GREENVILLE, SC – A $1.5 million Simulation Technologies and Training (STAT) Center opened today at Greenville Technical College, making the college one of very few in the country to use simulation technology to improve education for students in all 20 of the college’s health and nursing programs.
The center, on Greenville Tech’s Barton Campus, houses eight simulators in seven environments including a city street where a car accident has occurred, a scene inside a home, an emergency room, a standard hospital operating room, and a specialty room such as intensive care or pediatric intensive care.
The goal of human patient simulation is to reduce medical errors, which according to some estimates kill 44,000 people in this country each year. With simulation, students can make the most common and preventable medical mistakes without risk. For example, an instructor can program a simulator to have the symptoms of a heart attack including chest pain, difficulty breathing, increased respiration, and a decreased heart rate. As the symptoms progress, the student responds with treatment. When the scenario is over, an audio-visual system that has recorded what was done and how the patient responded can deliver immediate feedback on the student’s actions.
Simulators, especially the advanced models that bleed, cough, breathe, and even tell you how they’re feeling — can cost as much as $250,000. At the STAT Center, iStan, a model produced by METI, was modeled after a real human, and comes complete with pores, hair follicles, and fingernails that need a trim. The center also houses a Gaumard Scientific model named Noelle, a simulator that gives birth. Since students in clinical settings don’t always have shifts that coincide with actual births, the simulator provides lifelike experience in labor and delivery including unexpected situations such as hemorrhaging and breach births.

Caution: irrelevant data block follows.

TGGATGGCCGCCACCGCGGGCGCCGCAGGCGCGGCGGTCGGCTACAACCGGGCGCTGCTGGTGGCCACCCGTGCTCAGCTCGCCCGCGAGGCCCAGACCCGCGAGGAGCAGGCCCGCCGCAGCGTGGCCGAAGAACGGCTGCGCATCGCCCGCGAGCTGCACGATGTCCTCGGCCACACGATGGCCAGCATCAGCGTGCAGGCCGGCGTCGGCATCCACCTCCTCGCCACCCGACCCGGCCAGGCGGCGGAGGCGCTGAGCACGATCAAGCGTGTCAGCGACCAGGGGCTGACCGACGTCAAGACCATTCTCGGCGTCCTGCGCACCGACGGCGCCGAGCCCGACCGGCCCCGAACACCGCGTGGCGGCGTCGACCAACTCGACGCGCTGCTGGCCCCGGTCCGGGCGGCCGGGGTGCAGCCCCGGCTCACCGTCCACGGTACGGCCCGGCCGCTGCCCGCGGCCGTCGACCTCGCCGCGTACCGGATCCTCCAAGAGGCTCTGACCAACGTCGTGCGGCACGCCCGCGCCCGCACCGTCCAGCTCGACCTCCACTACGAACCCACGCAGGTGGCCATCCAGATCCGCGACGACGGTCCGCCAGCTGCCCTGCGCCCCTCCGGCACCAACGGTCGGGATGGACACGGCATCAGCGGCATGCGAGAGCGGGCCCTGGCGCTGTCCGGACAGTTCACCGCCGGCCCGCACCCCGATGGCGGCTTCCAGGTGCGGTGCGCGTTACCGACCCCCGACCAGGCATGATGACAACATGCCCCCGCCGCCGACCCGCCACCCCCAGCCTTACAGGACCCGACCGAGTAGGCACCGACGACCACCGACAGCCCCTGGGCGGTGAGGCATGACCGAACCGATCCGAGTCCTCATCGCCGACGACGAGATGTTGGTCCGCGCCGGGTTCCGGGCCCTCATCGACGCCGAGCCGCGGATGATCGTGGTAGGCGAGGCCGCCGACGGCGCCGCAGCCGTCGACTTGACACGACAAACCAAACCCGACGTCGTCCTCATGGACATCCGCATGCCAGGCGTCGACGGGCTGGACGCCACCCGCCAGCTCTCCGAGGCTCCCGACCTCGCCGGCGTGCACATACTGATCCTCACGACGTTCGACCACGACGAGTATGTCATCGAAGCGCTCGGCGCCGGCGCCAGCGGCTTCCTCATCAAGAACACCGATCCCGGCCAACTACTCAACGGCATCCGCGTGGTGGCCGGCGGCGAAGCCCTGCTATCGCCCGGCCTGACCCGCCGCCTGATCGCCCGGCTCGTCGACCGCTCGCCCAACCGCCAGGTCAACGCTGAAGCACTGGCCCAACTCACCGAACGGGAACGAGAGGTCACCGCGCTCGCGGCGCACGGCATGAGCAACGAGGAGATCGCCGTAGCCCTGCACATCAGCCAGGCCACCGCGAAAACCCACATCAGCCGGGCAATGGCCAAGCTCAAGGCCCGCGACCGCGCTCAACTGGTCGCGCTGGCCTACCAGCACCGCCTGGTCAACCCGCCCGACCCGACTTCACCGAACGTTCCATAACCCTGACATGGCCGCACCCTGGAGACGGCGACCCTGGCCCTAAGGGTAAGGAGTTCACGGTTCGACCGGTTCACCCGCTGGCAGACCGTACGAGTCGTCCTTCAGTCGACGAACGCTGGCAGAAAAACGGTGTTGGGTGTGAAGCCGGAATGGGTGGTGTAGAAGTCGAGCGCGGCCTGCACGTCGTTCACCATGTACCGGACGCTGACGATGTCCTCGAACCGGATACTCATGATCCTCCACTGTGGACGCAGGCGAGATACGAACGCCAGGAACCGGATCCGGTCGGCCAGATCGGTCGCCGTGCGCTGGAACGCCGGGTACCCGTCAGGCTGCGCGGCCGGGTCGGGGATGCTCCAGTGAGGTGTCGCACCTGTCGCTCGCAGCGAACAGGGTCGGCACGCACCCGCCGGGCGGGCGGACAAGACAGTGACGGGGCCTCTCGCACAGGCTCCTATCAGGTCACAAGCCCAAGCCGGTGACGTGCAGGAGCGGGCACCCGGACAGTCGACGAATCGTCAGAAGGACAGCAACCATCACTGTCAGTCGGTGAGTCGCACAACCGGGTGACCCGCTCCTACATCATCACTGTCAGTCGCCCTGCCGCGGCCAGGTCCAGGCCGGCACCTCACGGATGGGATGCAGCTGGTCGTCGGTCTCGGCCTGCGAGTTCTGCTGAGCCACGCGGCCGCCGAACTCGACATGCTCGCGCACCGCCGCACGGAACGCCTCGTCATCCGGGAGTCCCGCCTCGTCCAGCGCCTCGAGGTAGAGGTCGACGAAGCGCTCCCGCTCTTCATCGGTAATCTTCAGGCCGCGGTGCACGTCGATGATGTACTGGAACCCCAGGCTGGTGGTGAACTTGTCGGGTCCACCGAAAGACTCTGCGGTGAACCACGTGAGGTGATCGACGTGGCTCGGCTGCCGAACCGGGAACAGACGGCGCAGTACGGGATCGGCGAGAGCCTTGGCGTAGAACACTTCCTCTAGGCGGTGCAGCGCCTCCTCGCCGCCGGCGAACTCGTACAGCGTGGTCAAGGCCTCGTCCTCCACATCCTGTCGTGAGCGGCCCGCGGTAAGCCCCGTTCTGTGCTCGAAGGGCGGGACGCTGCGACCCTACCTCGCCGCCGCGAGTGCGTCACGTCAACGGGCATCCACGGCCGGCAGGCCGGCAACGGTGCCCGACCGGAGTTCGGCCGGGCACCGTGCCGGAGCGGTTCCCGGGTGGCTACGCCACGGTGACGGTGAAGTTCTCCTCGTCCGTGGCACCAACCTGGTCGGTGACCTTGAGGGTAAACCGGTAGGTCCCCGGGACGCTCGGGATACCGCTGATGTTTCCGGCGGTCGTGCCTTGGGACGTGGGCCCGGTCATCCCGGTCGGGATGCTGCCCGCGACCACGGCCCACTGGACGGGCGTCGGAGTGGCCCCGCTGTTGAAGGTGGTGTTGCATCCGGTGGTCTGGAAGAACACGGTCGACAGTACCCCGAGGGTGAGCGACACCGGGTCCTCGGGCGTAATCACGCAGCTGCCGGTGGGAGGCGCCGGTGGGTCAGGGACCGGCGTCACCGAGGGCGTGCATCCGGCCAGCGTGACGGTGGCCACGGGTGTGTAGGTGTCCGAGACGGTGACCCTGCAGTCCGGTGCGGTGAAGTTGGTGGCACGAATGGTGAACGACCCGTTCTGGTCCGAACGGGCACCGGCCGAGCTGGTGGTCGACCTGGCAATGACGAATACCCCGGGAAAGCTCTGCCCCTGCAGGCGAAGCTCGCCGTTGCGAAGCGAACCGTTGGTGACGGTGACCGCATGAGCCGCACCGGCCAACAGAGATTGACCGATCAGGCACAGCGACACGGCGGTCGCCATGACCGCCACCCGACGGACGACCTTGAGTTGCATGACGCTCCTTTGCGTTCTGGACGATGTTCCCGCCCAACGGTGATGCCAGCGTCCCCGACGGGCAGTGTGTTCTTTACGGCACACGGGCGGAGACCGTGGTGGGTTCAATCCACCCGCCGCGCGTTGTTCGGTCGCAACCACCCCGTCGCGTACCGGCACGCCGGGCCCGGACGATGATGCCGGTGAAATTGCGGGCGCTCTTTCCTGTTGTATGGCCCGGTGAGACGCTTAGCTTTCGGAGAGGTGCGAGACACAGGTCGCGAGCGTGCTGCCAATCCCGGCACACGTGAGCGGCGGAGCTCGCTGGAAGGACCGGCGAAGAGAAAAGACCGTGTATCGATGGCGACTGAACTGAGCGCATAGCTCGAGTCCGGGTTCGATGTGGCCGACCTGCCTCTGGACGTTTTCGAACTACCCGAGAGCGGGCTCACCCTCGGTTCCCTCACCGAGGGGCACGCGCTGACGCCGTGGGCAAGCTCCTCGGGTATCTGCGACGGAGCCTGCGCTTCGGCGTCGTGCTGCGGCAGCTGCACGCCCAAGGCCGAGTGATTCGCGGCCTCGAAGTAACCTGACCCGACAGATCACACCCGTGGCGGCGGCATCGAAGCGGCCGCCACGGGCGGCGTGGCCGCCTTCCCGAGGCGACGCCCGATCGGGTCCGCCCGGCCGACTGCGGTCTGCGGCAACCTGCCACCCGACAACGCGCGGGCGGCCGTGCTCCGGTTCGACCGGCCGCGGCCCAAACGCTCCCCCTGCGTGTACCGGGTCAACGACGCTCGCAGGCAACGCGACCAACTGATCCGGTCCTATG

The STAT Center is overseen by Mike Fisher, whose use of simulators started when he was the college’s department head for EMT, expanded as he helped other instructors find uses for the teaching tool, and grew even more as other colleges began seeking his advice and expertise. Today, Fisher is often called upon to speak to groups about simulation and the possibilities it creates in education. In August, he served as keynote speaker for the Southeast/Gulf Coast Regional HPSN at the WellStar Advanced Patient Simulation Center in Atlanta, GA. This conference, hosted by METI, joins nurses, doctors, paramedics, military personnel, and others, providing an opportunity to boost simulation skills and deepen knowledge of how to integrate simulation into the curriculum.
A far-reaching effort that brings healthcare and education together has allowed Greenville Tech to provide this advanced technology in a 3,800 square foot center. In 2004, the Medical University of South Carolina, Greenville Hospital System (GHS), Palmetto Health, and the University of South Carolina created a partnership to increase health sciences research, drive economic development, and improve health care in the state. Out of that initiative, funded by the partners and by matching funds from the state aimed at recruiting top scientists and engineers to lead research programs, Dr. John Schaefer, an internationally recognized simulator expert, was hired to establish a statewide network of seven simulation centers.
In Greenville, the network includes a center at GHS and a smaller center at Greenville Tech. Collaboration between the hospital system and the college ensures that optimum use is made of each. At GHS, the primary focus is continuing education for healthcare professionals. At Greenville Tech, the mission is hands-on training for allied health and nursing students.
Equipment money for Greenville Tech’s center has come from a variety of sources. The hospital system used Duke Endowment funds to help the college secure the audio/video servers used for debriefing. The state’s Allied Health Initiative helped with funding of the simulators themselves along with camcorders, Smartboards, and other tools for teaching. Additional money from the Hollingsworth Funds supplied beds and other equipment for the center.